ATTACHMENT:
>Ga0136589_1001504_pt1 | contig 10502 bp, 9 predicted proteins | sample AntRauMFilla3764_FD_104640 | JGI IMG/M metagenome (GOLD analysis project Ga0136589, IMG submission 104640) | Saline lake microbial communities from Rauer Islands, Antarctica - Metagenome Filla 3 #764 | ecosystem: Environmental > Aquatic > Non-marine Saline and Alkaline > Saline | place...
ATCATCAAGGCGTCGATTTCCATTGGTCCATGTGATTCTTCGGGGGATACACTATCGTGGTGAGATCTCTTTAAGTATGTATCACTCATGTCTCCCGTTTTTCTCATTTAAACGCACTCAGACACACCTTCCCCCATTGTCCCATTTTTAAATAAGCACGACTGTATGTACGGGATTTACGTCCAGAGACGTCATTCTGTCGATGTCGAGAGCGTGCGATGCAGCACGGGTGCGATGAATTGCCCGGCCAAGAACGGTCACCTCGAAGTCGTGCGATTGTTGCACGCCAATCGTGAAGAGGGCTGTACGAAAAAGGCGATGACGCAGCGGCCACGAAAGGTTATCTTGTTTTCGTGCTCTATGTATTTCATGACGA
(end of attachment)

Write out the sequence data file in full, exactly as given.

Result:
>Ga0136589_1001504_pt1 | contig 10502 bp, 9 predicted proteins | sample AntRauMFilla3764_FD_104640 | JGI IMG/M metagenome (GOLD analysis project Ga0136589, IMG submission 104640) | Saline lake microbial communities from Rauer Islands, Antarctica - Metagenome Filla 3 #764 | ecosystem: Environmental > Aquatic > Non-marine Saline and Alkaline > Saline | place...
ATCATCAAGGCGTCGATTTCCATTGGTCCATGTGATTCTTCGGGGGATACACTATCGTGGTGAGATCTCTTTAAGTATGTATCACTCATGTCTCCCGTTTTTCTCATTTAAACGCACTCAGACACACCTTCCCCCATTGTCCCATTTTTAAATAAGCACGACTGTATGTACGGGATTTACGTCCAGAGACGTCATTCTGTCGATGTCGAGAGCGTGCGATGCAGCACGGGTGCGATGAATTGCCCGGCCAAGAACGGTCACCTCGAAGTCGTGCGATTGTTGCACGCCAATCGTGAAGAGGGCTGTACGAAAAAGGCGATGACGCAGCGGCCACGAAAGGTTATCTTGTTTTCGTGCTCTATGTATTTCATGACGA